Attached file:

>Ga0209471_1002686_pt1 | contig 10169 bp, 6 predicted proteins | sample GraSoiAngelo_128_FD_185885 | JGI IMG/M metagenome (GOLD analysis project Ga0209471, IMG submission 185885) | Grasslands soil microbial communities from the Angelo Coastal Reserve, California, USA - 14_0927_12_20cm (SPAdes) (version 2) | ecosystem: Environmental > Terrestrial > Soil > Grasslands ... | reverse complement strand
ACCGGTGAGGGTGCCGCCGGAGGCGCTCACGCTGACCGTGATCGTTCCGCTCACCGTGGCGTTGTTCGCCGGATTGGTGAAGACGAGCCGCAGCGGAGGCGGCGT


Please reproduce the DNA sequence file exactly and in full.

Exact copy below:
>Ga0209471_1002686_pt1 | contig 10169 bp, 6 predicted proteins | sample GraSoiAngelo_128_FD_185885 | JGI IMG/M metagenome (GOLD analysis project Ga0209471, IMG submission 185885) | Grasslands soil microbial communities from the Angelo Coastal Reserve, California, USA - 14_0927_12_20cm (SPAdes) (version 2) | ecosystem: Environmental > Terrestrial > Soil > Grasslands ... | reverse complement strand
ACCGGTGAGGGTGCCGCCGGAGGCGCTCACGCTGACCGTGATCGTTCCGCTCACCGTGGCGTTGTTCGCCGGATTGGTGAAGACGAGCCGCAGCGGAGGCGGCGT